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The Crucial Missing Piece -" The Lacuna",
This review is from: The Lacuna: A Novel (Hardcover)
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Barbara Kingsolver has written a book of historical fiction that reads like a Frida Kahlo painting: allegory, poetry, beauty & pain. Kingsolver writes likes a great artist paints.
The story opens in 1929 and ends in 1951. Harrison William Shepherd (a fictional character) born in the US to a US father and a Mexican mother, is a child in Mexico. Since his parents are both disinterested in parenting, he makes his own way in life. First he is a cook/secretary in the household of Diego Rivera and Frida Kahlo, then for Bolshevik/Marxist Revolutionary Leon Trotsky during his exile in Mexico. After Trotsky is assassinated, Shepherd is encouraged by Kahlo to move to the US where he finally becomes what he was meant to be; an author of historical fiction.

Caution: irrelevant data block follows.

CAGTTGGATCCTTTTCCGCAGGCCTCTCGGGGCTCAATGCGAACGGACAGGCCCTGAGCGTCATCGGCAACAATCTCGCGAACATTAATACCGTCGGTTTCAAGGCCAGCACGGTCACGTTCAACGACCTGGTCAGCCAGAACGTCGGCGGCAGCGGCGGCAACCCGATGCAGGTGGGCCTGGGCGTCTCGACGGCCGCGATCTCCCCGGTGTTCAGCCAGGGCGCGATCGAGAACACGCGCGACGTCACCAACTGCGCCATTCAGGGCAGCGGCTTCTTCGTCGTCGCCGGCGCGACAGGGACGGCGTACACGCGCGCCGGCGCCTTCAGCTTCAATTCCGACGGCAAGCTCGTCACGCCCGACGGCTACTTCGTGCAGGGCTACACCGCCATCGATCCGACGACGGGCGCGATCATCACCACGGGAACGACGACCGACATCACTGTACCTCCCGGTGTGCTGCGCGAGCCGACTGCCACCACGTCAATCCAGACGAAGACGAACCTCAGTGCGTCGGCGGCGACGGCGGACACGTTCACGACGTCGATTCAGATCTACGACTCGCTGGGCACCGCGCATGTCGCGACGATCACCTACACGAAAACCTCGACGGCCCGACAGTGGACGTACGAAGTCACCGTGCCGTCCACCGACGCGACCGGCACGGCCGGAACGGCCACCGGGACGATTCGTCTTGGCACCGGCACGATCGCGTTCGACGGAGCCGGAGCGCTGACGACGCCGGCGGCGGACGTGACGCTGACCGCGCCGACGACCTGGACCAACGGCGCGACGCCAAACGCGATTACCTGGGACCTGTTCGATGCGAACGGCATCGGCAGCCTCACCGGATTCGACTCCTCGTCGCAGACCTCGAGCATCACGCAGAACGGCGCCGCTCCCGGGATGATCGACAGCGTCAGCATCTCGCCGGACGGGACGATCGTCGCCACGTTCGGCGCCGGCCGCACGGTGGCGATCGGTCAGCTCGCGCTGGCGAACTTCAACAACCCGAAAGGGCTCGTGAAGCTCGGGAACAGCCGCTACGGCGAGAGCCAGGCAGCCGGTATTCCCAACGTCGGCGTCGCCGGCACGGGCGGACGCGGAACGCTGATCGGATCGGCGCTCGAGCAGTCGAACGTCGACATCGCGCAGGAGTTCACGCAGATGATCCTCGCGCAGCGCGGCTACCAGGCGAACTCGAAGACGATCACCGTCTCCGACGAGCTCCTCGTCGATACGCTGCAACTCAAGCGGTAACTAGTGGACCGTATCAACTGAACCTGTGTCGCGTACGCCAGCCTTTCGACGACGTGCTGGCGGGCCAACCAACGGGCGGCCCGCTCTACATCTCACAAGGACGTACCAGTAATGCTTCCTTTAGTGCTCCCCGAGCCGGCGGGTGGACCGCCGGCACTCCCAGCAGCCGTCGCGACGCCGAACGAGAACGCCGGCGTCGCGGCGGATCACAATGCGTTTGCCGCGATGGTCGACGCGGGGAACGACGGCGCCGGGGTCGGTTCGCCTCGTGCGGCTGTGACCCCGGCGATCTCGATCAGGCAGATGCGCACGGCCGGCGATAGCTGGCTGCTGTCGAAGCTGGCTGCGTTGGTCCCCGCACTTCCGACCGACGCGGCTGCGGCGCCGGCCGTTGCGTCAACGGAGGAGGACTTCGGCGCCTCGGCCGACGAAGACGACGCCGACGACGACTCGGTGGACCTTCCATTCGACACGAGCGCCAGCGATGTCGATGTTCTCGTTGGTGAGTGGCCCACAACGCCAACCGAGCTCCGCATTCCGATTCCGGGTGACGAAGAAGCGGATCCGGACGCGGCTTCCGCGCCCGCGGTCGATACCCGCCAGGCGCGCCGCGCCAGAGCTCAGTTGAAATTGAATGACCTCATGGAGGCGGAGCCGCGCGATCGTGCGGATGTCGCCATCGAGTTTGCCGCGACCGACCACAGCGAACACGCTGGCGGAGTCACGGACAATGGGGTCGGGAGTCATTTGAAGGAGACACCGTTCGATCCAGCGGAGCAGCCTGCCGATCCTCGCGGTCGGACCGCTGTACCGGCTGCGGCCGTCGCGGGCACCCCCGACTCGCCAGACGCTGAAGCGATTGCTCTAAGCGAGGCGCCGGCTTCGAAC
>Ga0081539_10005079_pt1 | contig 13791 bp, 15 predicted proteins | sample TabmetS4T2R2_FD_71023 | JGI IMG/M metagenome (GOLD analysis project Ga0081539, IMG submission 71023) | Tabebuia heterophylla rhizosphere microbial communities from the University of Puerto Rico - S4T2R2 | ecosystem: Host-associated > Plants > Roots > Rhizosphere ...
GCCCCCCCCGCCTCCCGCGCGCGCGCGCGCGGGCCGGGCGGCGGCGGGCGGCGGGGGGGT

The backbone of the story is the Communist/Worker's Movement in Mexico & the US and Rivera, Kahlo & Trotsky's part in it. They provide the political dialogue for the relationship of US politics and art. Kingsolver imagines what it would have been like living in these households during this turbulent period. The story culminates with Shepherd being called before the US Committee on Un-American Activities. But the story is about so much more than politics and history.
If you are an admirer of Frida Kahlo and Diego Rivera, reading this book will be like contemplating their art. The story mirrors the politics and history portrayed in Rivera's murals and the pain and beauty of Kahlo's paintings.
If you enjoy reading historical fiction, this is a beautifully written example.
Update: 6/10/10 Barbara Kingsolver was awarded the Orange Prize for Fiction for "The Lacuna". The Orange prize was started in 1996 to recognize female fiction writers around the world.